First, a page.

Why Smartphones Could be the Future of Underwater Photo and Video

By UWPG Staff

People have been talking about smartphones taking over the camera market for years. But will they actually become viable replacements for entry-level cameras, particular underwater cameras? For all intents and purposes, it's looking more and more like this could be the case. Earlier this year, Olympus sold its imaging business to Japan Industrial Partners (JIP). This was certainly ominous news for any compact or entry-level shooter as olympus cameras are particularly popular with new underwater photographers. JIP isn't exactly known for bringing back failing brands from the dead. In fact, their business model is often to create a lesser product focused on domestic markets in Japan. So with innovation of the Olympus brand out of the question, compact underwater photo shooters are left with the Sony RX100 lineup and the Canon G7X lineup as the top camera options. The Sony RX100 lineup tends to be fairly pricey and doesn't exactly cater to smaller budgets - though the performance of these cameras is excellent.

Colors abound on the Car Wreck. Photo: Brent Durand

iPhone 6s+ in Kraken Smart Phone Housing  |  Fantasea UWL-09F Wide-Angle lens  |  2x Kraken Hydra 5000 lights

 

 

Smartphone Camera Features

With options limited, it's time to take a serious look at a technology that is continuously being upgraded by some of the top tech companies in the world - the smartphone. A look at the release of the iPhone 12 Pro, it's clear that cell phone cameras are a good investment for any budding photographer. Phones lilke the iPhone 12 come with a triade of lenses including telephoto, wide, and ultrawide. Some phones now offer RAW files, 12 megapixel photos, manual shooting and even 4K video. Their sensors might not have the dynamic range or detail of a larger, compact camera sensor, but there's no denying that cell phone cameras have come a long way. Moreover, cellphones can do what every photographer wishes standard cameras could do - they have apps like instagram, facebook, and twitter. That means you can come up from a dive and send your photo that you just took off into the eternal sunshine that is the internet. Compact cameras are at a severe disadvantage as connectivity options are very limited comparitively.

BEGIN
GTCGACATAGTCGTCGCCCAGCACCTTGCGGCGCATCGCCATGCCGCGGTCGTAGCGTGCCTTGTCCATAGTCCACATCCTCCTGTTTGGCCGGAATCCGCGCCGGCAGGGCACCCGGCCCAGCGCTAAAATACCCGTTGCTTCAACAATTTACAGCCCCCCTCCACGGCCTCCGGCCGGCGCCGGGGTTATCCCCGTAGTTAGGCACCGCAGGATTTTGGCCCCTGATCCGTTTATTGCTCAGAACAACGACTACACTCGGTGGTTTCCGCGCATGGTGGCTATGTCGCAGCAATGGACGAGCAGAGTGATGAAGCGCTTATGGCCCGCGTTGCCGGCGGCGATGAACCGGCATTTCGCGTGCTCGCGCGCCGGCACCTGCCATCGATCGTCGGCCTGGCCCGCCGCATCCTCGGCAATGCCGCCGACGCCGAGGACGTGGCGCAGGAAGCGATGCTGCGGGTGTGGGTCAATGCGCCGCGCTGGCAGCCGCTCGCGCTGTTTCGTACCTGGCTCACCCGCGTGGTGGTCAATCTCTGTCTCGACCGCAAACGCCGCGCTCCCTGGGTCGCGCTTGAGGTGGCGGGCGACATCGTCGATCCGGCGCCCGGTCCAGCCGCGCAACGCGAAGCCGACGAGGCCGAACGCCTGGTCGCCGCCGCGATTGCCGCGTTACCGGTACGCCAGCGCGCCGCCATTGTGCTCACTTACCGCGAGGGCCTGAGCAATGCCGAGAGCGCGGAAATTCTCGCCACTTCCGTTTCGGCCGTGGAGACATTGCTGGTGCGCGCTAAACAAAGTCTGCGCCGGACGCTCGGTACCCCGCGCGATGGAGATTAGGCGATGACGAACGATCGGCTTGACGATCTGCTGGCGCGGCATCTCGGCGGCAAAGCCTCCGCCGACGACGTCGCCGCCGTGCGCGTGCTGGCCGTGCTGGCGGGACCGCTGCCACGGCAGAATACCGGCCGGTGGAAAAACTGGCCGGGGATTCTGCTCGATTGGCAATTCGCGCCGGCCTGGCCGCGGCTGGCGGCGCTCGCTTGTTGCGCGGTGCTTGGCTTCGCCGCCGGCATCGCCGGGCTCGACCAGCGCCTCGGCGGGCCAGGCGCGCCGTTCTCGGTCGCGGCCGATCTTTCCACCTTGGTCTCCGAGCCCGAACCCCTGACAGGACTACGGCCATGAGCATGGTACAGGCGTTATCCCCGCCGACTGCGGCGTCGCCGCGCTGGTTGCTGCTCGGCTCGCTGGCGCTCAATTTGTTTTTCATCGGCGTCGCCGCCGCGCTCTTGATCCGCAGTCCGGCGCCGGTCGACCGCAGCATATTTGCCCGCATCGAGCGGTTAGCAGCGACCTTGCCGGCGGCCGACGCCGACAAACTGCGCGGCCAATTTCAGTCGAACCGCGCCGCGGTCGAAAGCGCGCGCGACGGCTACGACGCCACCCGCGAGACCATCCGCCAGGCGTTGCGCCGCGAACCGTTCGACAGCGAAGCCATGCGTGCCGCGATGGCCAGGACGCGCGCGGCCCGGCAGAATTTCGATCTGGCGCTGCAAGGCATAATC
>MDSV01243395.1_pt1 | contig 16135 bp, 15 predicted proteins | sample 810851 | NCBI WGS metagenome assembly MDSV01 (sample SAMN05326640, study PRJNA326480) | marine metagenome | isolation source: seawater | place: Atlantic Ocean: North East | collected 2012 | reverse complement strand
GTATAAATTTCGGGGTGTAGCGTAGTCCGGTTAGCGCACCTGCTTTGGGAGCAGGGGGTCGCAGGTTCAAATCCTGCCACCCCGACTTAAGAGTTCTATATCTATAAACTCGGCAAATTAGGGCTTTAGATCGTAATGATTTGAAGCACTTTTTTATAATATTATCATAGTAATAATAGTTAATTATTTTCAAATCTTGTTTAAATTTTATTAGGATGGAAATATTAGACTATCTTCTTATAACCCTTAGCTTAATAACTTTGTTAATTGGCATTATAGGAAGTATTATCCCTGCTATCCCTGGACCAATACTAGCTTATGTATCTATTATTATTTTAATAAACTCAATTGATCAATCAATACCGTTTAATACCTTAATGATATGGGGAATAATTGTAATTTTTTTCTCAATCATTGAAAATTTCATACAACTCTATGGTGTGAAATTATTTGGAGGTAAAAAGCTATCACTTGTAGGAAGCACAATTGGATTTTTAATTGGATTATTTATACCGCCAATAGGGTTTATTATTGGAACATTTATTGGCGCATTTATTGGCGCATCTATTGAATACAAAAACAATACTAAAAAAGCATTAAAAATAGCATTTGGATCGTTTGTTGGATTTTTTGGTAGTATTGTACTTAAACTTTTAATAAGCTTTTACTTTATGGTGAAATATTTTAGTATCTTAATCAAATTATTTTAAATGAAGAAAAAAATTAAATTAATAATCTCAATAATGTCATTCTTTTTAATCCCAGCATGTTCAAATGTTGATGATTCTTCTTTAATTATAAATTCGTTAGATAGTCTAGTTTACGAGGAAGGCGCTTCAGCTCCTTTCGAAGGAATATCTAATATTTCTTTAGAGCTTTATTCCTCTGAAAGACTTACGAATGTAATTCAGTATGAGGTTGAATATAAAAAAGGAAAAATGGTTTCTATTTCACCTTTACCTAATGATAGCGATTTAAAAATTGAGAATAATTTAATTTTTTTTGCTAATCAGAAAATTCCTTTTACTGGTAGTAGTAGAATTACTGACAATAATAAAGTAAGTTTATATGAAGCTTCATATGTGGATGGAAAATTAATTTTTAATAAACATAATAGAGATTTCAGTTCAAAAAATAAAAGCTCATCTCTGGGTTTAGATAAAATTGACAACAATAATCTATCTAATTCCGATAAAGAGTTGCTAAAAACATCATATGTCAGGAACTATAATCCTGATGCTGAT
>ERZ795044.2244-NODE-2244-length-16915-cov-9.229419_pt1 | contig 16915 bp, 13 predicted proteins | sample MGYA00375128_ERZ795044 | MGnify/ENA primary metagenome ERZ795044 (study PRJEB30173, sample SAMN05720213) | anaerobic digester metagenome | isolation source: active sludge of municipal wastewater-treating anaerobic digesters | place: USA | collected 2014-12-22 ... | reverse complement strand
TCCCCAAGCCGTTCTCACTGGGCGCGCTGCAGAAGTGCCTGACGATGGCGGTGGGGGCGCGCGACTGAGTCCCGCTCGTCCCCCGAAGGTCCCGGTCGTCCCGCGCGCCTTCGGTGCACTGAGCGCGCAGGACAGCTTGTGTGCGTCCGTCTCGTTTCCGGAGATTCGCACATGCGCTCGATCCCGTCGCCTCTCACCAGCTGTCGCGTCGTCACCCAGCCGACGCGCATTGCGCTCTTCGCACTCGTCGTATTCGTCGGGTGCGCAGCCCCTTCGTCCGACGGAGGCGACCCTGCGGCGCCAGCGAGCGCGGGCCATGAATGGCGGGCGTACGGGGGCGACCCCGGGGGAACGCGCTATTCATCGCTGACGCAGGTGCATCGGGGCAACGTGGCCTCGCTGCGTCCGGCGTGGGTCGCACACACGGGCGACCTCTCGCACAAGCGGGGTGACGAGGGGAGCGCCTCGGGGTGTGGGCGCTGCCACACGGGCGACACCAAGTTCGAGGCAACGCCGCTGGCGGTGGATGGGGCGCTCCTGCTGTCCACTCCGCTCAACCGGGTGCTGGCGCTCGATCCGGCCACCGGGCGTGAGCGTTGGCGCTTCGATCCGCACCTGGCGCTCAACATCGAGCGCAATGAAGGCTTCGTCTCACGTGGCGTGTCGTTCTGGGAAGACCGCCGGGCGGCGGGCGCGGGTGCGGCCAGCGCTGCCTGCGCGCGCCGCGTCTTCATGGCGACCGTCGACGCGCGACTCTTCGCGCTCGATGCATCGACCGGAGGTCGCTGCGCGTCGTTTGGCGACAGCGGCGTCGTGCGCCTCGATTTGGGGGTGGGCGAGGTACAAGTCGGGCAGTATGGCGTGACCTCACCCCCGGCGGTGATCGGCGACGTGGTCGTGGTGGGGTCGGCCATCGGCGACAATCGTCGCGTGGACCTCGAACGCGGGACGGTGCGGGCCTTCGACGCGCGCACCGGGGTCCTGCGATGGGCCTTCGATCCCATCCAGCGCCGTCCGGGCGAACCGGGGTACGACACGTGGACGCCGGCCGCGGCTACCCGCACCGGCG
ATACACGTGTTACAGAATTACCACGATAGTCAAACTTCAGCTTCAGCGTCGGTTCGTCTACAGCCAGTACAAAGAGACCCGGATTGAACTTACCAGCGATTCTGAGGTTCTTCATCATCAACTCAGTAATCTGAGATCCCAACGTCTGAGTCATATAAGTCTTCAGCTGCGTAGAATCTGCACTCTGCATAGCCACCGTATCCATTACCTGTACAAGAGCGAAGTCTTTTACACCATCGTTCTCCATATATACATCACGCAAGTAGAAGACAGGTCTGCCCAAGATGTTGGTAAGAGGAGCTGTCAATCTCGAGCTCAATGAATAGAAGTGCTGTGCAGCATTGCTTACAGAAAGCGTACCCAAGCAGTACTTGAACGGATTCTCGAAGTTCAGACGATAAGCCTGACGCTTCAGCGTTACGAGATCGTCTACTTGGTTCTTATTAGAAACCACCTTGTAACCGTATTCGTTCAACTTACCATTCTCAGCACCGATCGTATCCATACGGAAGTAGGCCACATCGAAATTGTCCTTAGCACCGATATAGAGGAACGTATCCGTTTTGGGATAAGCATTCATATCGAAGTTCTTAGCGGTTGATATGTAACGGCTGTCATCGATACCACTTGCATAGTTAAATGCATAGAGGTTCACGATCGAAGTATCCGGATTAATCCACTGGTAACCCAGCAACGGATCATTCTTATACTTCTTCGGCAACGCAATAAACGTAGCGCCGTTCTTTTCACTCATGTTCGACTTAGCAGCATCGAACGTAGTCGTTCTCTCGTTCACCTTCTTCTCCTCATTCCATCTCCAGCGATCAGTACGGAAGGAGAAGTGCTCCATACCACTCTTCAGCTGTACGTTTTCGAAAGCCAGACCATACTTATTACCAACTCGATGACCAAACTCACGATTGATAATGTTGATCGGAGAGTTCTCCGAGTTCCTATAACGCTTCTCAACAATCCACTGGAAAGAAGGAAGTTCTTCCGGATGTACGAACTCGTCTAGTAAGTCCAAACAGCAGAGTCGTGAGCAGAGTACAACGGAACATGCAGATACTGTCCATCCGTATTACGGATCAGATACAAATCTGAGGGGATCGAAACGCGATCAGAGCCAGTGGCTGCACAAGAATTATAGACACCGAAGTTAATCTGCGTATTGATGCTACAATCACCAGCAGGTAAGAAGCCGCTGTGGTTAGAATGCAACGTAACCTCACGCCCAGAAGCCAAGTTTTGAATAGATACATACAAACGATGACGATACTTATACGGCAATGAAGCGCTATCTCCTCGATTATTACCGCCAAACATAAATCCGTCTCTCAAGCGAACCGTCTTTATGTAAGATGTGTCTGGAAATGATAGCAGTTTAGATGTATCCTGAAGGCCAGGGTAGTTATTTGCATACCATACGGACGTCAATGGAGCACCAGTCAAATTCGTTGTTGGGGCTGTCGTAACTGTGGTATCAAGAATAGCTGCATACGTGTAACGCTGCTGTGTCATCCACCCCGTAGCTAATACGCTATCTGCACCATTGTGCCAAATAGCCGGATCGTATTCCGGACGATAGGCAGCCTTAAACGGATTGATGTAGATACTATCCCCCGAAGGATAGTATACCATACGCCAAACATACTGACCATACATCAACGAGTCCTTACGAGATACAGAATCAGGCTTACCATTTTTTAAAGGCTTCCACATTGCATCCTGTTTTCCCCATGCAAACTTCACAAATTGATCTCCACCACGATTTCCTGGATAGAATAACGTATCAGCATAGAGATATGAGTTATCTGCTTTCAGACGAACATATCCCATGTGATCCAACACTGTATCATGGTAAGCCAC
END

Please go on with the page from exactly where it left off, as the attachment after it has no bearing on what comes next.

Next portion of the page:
It pays look search the nooks and crannies of the Car Wreck for colorful subjects. Photo: Brent Durand

 

iPhone 6s+ in Kraken Smart Phone Housing  |  2x Kraken Hydra 5000 lights

 

 


 

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How does underwater photo and video with a smartphone work?

To bring your smartphone to diving depths, you need to have an underwater housing. Thankfully, there are currently two excellent smartphone housing options - the Kraken Universal Smartphone housing (now on sale at Bluewater Photo) and the SeaLife SportDiver iPhone housing. Because smartphones are controlled with touch screens that can't be used underwater, smart phone housings come with a free app that connects the housing to the phone via bluetooth. Then when you push you shutter button or other controls on the housing, the app will tell your phone what to do. We've found that the phones connect fairly seamlessly. Kraken and SeaLife also work hard to improve their apps and add features like RAW files, some manual controls, etc.